The Volvo 850 was introduced worldwide as a 1992 model, but arrived in the U.S. in the 1993 model year. It was sold as a sedan with a wagon model on sale from 1992 in Europe. The 850 was the first Volvo model in the U.S. to feature front-wheel drive and an all-aluminum 20-valve five-cylinder engine. The 850 was Volvo's top-seller in the mid-1990s. In markets outside the U.S. a 10-valve variant of the five-cylinder was popular for its lower cost and better fuel economy.
All U.S. 850s received standard equipment such as dual front airbags, antilock brakes, head restraints and three-point seat belts for all passengers, power windows, door locks, and mirrors, cruise control, and dual zone climate control. Side torso airbags became a world first when introduced as an option for 1995. Some other options during the model run included features such as traction control, leather interior, power glass moonroof, power seats, heated seats, remote keyless entry, automatic climate control, and automatic transmission.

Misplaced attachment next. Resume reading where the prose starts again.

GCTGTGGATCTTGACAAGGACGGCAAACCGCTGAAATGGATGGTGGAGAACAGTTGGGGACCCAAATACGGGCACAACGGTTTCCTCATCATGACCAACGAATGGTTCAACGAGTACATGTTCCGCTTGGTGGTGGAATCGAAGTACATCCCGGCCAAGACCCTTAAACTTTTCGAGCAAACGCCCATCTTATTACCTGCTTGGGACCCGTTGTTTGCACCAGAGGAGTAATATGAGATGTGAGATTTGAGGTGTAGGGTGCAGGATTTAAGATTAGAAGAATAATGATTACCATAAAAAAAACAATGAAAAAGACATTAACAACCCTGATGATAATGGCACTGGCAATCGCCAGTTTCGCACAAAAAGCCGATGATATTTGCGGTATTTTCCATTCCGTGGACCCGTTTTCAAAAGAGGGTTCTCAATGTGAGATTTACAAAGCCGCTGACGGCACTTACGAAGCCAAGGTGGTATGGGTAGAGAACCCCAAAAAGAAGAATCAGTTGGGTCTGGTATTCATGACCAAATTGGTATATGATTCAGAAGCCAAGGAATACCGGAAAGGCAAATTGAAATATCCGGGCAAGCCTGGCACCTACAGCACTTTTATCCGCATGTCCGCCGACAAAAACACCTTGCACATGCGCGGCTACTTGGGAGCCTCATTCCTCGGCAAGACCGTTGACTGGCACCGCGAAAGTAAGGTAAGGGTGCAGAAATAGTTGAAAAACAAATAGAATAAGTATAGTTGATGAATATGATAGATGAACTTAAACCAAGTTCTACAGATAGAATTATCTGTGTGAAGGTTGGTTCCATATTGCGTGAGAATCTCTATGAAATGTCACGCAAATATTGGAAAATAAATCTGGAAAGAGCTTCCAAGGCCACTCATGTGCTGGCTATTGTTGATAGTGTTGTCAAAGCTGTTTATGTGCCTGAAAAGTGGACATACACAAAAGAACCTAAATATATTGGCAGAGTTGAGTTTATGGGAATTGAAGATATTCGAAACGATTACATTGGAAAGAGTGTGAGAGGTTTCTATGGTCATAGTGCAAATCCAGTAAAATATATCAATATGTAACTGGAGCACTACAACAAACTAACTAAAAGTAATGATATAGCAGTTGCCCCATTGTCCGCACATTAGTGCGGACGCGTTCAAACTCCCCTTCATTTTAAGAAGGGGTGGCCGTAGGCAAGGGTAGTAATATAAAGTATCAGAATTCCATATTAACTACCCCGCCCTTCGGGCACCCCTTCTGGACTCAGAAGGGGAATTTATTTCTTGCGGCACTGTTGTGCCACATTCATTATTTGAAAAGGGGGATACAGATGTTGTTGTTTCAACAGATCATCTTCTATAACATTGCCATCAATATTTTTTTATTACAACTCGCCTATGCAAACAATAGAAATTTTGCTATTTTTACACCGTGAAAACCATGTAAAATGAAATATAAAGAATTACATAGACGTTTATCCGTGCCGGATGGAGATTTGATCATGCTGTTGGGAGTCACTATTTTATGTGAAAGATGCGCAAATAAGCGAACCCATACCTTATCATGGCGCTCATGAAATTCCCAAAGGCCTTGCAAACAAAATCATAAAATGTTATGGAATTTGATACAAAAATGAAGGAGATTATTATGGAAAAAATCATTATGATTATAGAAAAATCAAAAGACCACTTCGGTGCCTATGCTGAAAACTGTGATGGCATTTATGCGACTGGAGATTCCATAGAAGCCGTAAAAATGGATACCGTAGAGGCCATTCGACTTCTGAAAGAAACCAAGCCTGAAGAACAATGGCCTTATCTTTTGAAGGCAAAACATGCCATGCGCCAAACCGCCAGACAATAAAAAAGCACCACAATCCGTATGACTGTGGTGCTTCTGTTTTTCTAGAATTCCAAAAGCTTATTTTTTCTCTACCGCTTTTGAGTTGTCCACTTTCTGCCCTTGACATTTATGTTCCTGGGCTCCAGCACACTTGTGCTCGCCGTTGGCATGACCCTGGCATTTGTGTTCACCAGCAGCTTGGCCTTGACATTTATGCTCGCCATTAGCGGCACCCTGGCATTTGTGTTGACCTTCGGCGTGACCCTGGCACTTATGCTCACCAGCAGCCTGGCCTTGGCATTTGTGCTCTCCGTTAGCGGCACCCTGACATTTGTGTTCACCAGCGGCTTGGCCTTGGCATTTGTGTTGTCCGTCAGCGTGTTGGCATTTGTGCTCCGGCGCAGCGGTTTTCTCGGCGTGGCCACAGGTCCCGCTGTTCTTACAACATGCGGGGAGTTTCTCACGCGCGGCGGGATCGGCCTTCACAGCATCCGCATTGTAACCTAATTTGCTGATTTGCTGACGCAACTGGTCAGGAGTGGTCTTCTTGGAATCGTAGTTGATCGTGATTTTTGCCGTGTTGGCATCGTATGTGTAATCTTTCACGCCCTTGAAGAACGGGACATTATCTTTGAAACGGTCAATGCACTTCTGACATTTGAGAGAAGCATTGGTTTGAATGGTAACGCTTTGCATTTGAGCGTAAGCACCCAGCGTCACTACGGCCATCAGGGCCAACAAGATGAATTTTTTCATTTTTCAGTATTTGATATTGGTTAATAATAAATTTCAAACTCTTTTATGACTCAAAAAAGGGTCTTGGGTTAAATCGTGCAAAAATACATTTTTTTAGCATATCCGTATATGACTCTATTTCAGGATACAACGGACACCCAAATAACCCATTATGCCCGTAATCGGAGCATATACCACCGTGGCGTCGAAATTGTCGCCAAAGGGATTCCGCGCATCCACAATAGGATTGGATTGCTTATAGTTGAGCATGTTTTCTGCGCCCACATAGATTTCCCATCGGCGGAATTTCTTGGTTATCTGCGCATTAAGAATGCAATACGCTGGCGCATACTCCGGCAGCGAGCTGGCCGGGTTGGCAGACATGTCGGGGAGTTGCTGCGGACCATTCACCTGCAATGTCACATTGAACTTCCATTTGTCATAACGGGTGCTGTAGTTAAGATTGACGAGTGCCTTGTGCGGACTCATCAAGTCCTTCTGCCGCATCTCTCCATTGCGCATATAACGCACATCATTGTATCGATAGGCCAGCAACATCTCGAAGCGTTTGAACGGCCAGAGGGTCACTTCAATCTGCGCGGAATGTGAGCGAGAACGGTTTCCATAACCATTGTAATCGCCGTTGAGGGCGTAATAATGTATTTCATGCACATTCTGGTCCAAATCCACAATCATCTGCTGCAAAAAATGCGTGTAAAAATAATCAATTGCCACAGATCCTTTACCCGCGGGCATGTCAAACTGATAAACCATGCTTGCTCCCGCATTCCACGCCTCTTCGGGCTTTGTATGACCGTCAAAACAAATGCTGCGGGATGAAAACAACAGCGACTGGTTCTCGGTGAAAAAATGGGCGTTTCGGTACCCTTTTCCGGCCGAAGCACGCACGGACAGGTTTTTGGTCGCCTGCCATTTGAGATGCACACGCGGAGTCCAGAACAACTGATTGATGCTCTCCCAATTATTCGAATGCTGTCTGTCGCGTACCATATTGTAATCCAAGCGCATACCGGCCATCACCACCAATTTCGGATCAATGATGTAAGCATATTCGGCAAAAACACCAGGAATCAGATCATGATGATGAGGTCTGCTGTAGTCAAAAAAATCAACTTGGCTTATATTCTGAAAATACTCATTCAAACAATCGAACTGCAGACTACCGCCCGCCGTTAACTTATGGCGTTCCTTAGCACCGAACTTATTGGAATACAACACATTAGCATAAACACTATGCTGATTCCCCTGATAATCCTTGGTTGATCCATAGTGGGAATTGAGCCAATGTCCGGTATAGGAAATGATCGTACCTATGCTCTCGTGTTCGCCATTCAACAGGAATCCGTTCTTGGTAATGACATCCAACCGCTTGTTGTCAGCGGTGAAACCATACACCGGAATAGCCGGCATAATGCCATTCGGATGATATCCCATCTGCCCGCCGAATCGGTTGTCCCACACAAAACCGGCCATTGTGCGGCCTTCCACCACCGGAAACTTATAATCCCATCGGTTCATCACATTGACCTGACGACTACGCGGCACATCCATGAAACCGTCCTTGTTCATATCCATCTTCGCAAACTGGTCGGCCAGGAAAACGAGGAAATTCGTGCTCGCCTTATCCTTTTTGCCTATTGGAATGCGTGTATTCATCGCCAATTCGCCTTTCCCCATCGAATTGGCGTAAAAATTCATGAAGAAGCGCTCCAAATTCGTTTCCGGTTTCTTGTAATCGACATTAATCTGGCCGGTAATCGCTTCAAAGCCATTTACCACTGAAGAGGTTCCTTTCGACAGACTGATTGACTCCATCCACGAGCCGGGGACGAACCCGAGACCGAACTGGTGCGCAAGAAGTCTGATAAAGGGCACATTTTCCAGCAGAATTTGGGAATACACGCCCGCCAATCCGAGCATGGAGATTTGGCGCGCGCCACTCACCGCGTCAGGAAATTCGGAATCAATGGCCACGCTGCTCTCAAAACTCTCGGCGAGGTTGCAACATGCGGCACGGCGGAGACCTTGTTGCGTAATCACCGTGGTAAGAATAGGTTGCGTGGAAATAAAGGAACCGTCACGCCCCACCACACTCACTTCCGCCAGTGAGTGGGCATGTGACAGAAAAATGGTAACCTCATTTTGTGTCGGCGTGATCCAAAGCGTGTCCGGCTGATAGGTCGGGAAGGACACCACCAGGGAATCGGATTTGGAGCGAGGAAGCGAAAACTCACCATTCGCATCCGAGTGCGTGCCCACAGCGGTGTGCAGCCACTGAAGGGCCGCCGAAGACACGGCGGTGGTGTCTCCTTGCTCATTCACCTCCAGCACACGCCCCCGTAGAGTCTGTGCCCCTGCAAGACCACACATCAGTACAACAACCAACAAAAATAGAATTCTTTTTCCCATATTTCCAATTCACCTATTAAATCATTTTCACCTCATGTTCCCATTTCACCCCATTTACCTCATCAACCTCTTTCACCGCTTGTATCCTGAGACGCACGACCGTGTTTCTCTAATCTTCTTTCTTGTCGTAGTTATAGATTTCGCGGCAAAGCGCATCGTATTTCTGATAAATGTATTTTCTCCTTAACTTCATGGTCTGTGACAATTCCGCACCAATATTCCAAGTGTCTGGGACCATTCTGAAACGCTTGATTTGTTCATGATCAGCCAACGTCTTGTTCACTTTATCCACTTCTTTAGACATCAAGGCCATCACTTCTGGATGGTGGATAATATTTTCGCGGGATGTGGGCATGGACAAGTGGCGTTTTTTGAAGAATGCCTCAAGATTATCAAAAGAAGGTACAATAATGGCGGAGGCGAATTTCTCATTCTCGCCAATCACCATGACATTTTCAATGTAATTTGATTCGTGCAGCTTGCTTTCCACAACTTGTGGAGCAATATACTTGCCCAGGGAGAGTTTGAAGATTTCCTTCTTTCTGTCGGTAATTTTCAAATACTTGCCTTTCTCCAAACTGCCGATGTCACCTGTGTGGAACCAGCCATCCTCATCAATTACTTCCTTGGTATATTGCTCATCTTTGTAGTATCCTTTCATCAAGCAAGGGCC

The 850 sedan features a remarkable interior space of 2.80m³ (99cubic ft). This is slightly more than the 2.78m³ (98cubic ft) of the 2004 Mercedes-Benz E-Class even though the car is reasonably compact on the outside. This space is achieved by mounting the in-line 5-cylinder engine transversely (from the left to the right of the car) under the hood. The road-holding and handling are vastly improved over the previous rear-wheel drive Volvos.
The 850 Turbo Wagon is one of the fastest production station wagons in the world, capable of 250+ km/h (160+ mph) when ungoverned. Production models of the wagon and sedan are electronically governed to approximately 142mph (229km/h). In 1996 a "Platinum" edition of the 850 Turbo was available. The exterior paint for these models came in a metallic pearl platinum-color and had special 16-inch (410mm) alloy wheels. The interior was fitted with leather seats and burled walnut accents. Only 1500 of these were imported for the U.S. market.